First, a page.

As the front of a glacier or ice sheet melts it releases large volumes of water along with any detritus being carried by the ice. Rivers flow away from the ice front over the broad area of the outwash plain, also known by their Icelandic name sandur (plural sandar). The rivers transport and deposit in the same manner as a braided river. The large volumes of water and detritus associated with the melting of a glacier mean that the outwash plain is a very active region with river channels depositing sediment rapidly to form a thick, extensive braid plain deposit. Outwash plain deposits can be distinguished from other braided river deposits by their association with other glacial features such as moraines. The most spectacular events associated with glacial sedimentation are sudden glacial outburst events known by their Icelandic name as jo¨kulhlaups. The outburst can be either the result of the failure of a natural dam holding back a lake at the front of the glacier or a consequence of melting associated with a subglacial volcanic eruption. Very large volumes of meltwater create a dramatic surge of water and sediment, which may include some very large blocks onto the outwash plain. Deposits of glacial outbursts are thick beds of sand and gravel that are massive and poorly sorted or cross-bedded and stratified. Reworking of this material by ‘normal’ fluvial processes on the outwash plain may occur. The absence of widespread vegetation under the cold climatic conditions means that fine-grained sediment on the outwash plain remains exposed and is subject to aeolian reworking. Sand may be blown into accumulations within and marginal to the outwash plain, forming deposits with the characteristics of wind-blown sediment. Silt- and clay-sized grains may be transported long distances and be widely distributed: accumulations of wind-blown silt of Quaternary age (loess – 8.6.2) are thought to be sourced from periglacial environments. Clasts exposed on the outwash plain may be abraded by wind-blown sediment to form ventifacts.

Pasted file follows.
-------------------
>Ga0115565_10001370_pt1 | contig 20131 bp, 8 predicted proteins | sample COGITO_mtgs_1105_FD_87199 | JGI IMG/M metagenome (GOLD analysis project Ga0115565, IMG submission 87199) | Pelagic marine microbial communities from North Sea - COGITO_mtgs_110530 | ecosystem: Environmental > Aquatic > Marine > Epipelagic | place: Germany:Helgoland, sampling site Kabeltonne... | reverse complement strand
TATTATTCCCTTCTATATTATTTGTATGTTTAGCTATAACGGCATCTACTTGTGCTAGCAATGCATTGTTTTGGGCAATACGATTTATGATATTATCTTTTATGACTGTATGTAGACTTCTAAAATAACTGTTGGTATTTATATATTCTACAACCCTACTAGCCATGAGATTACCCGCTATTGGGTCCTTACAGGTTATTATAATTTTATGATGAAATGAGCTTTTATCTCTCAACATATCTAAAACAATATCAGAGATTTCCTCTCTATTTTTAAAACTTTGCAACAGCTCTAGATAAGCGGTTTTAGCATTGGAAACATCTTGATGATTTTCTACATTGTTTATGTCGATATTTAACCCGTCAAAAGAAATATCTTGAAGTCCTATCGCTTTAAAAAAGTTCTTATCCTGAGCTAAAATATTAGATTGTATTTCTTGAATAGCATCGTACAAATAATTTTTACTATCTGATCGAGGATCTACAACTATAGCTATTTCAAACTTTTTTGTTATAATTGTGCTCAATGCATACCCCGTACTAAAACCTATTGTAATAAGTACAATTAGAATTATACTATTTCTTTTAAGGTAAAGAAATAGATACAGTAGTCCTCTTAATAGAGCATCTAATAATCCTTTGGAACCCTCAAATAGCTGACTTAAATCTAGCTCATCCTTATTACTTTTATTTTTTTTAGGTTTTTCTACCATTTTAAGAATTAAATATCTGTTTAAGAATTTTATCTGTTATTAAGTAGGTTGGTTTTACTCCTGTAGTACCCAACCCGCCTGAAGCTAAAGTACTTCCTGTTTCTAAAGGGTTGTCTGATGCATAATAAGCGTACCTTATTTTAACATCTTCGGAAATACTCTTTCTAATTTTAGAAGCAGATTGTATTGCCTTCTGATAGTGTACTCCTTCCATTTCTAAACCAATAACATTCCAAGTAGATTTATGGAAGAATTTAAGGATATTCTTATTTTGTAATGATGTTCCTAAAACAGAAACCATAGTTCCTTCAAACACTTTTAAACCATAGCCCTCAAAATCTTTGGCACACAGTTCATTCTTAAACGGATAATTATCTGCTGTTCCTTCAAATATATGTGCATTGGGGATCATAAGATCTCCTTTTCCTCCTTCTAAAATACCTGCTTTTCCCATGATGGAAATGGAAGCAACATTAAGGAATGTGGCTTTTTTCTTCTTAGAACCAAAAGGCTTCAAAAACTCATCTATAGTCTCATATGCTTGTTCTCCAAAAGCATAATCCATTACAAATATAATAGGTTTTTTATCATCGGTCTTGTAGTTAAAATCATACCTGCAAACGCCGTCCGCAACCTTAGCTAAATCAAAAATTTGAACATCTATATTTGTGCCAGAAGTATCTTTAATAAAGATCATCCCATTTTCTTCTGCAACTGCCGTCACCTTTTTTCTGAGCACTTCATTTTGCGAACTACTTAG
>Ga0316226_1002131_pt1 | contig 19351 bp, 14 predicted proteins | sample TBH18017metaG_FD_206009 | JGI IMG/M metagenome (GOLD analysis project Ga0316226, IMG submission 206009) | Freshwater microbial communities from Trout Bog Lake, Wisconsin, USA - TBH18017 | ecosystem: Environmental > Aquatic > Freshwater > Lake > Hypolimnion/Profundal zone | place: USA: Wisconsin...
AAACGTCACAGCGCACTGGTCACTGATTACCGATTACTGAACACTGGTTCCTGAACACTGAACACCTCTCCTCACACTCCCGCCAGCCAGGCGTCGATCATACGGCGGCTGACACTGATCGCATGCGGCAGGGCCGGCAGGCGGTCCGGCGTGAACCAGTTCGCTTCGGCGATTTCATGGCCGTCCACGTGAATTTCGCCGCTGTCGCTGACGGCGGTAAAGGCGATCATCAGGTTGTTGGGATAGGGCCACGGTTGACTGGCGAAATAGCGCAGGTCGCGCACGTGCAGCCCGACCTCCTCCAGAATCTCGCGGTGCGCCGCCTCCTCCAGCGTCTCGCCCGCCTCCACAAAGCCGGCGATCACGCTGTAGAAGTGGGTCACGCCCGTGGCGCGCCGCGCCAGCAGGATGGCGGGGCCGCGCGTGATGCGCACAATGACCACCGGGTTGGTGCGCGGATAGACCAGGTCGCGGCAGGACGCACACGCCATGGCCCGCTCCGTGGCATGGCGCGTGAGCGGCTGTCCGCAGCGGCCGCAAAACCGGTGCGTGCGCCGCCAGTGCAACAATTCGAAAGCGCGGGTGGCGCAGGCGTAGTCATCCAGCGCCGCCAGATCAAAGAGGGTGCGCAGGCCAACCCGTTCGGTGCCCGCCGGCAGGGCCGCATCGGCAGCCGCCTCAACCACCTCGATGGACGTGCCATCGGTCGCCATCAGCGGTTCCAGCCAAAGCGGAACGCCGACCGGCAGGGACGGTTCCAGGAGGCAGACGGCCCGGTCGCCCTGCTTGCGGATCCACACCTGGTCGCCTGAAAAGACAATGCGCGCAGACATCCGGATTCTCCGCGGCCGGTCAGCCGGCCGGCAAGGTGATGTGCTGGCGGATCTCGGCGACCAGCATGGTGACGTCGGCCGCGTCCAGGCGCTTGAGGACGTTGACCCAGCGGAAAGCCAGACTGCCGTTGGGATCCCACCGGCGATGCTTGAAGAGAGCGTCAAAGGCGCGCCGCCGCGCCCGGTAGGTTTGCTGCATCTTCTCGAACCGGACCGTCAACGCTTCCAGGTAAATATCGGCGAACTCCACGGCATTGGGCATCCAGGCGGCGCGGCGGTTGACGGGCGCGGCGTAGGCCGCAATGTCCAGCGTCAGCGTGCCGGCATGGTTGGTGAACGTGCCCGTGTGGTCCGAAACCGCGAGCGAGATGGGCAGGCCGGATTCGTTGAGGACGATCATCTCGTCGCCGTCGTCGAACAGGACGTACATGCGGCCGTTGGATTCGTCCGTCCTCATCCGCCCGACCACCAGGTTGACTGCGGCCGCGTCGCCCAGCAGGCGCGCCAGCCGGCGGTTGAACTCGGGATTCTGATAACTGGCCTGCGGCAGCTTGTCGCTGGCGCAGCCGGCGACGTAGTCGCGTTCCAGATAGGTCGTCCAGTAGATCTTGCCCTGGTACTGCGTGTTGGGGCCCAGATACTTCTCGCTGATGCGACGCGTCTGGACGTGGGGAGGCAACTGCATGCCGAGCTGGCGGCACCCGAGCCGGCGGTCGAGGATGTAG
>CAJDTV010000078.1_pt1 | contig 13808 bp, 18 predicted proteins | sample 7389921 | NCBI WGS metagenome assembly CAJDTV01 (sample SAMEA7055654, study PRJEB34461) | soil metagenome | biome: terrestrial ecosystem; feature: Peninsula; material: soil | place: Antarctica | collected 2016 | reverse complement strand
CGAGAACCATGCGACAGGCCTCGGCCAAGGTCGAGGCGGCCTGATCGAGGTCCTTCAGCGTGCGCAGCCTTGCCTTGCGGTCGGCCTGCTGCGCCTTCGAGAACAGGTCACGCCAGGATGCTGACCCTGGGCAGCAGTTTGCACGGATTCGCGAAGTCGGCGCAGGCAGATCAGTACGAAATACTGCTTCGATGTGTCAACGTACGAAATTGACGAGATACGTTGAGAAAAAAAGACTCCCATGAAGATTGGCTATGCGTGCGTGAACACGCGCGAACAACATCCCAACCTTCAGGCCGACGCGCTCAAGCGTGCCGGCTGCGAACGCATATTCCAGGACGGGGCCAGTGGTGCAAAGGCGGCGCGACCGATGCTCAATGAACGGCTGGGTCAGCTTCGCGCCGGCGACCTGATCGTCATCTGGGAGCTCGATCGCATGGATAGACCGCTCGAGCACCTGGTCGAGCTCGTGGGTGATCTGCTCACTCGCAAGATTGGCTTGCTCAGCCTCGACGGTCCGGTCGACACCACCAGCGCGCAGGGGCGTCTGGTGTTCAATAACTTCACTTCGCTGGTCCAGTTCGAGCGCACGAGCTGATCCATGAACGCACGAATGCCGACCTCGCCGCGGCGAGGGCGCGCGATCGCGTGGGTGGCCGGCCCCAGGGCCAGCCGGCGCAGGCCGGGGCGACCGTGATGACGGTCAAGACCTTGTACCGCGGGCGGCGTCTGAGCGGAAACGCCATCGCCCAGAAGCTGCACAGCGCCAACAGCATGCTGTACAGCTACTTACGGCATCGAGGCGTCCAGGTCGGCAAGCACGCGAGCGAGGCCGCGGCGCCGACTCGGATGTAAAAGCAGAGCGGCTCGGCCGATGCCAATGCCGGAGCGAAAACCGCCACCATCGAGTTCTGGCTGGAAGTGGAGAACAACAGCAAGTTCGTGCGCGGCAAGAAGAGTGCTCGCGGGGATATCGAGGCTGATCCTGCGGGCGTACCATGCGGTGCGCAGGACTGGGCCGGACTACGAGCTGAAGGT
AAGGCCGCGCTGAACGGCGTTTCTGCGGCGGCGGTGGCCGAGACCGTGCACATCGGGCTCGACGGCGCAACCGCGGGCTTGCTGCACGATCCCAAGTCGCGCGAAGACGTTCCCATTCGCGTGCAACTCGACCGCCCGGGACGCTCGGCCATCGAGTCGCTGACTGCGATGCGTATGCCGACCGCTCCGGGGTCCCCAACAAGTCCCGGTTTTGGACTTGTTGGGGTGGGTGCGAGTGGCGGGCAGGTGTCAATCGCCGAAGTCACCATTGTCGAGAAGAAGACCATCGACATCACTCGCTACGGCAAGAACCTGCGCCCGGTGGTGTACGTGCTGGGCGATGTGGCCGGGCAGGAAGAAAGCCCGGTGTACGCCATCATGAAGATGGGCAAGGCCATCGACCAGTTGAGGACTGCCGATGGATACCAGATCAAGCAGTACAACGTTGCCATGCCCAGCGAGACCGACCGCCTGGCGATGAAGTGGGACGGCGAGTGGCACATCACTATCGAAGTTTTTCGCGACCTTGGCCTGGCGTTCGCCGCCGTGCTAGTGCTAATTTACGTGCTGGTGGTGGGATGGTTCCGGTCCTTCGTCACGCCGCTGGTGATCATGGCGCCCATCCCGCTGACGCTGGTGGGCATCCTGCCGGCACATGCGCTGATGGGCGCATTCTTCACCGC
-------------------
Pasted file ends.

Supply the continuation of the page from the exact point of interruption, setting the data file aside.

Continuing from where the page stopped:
Periglacial areas

In polar regions the areas that lie adjacent to ice masses are referred to as the periglacial zone. In this area the temperature is below zero for much of the year and the ground is largely frozen to create a region of permafrost. Only the soil and sediment near the surface thaws during the summer, and to a depth of only a few tens of centimetres, below which the ground remains perennially frozen. The thin layer of thawed material is often waterlogged because the water cannot drain away into the frozen subsurface. This upper mobile layer can be unstable on slopes and will slump or flow downslope. Other features of regions of permafrost are patterned ground, which is composed of polygons of gravelly deposits formed by repeated freezing and thawing of the upper mobile layer, and ice wedges, which are cracks in the ground formed by ice that subsequently become filled with sediment.